Every cookie recipe will have unique specifications. However, most standard drop cookies like chocolate chip take about eight to twelve minutes in a 350° F oven.
This average baking range will vary depending on what cookie you're baking, your oven's heating style, and whether you're using frozen dough. As mentioned above, frozen cookie dough usually needs an extra one to three minutes in the oven.
You should also consider whether your oven is convection or not. Convection ovens usually need less time than other units.
To learn more about how to bake in a convection oven, please read our post "Do Convection Ovens Bake Faster?"
Do You Need To Cook Frozen Cookie Dough At A Higher Temperature?
There's no need to change your recipe's suggested temp when using frozen cookie dough. Everyone who bakes frozen cookies agrees it's best to leave your frozen cookie dough in the oven for a few extra minutes. It's far easier to unexpectedly burn your cookies if you adjust the temp rather than the time.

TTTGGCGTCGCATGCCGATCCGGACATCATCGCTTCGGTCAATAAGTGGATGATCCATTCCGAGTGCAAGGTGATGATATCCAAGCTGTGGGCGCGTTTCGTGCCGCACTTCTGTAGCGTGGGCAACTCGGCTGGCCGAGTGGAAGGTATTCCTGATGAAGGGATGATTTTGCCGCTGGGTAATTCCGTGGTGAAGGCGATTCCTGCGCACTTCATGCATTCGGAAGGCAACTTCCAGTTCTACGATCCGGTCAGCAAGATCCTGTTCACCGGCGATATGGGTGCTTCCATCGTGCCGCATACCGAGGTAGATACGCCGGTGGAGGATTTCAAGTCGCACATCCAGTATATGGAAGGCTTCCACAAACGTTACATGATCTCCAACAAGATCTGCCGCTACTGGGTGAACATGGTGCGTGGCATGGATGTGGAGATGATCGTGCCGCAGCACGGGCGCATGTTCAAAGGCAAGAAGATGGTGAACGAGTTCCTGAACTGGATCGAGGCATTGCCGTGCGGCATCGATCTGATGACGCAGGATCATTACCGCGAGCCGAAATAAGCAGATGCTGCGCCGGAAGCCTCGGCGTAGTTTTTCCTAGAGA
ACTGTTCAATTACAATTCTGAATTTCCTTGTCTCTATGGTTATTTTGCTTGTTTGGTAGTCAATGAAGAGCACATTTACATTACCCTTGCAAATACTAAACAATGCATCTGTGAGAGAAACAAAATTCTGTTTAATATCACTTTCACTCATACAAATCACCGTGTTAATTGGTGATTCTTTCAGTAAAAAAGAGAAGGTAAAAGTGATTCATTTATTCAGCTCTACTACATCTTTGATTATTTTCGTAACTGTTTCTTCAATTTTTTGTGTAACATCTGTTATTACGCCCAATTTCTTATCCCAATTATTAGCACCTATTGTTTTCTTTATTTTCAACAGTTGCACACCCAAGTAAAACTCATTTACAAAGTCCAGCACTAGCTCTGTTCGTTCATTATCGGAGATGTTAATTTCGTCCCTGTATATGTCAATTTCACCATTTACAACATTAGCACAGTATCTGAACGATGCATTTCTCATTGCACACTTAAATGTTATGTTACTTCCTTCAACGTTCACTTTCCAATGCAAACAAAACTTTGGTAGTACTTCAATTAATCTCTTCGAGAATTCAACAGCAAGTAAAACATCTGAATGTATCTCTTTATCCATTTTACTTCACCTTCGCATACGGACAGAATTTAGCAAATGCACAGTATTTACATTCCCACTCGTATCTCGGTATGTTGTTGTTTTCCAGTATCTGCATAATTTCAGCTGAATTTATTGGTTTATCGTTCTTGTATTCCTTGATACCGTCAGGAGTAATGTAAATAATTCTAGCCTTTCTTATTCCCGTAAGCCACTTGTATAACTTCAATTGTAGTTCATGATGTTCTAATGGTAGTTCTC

What Happens If You Don't Thaw Cookie Dough?
There are only two significant differences between frozen and thawed cookie dough. First, thawed cookie dough is more pliable. Second, frozen cookie dough is, well, colder!
However, whichever cookie dough goes in the oven, the result should be the same. If you don't believe us, check out this interesting comparison video:
By the way, if you're wondering what's the best temp to bake cookies at, you've got to read our post, "At What Temperature Should You Bake Cookies?"
How Do You Defrost Frozen Cookie Dough?
The safest way to defrost frozen cookie dough is to place it in the refrigerator the night before you want to bake it. This should give your cookie dough enough time to become pliable without a significant risk of bacterial growth.
Most chefs don't recommend defrosting cookie dough on the countertop due to the risk of food poisoning. Please remember that raw eggs could contain salmonella.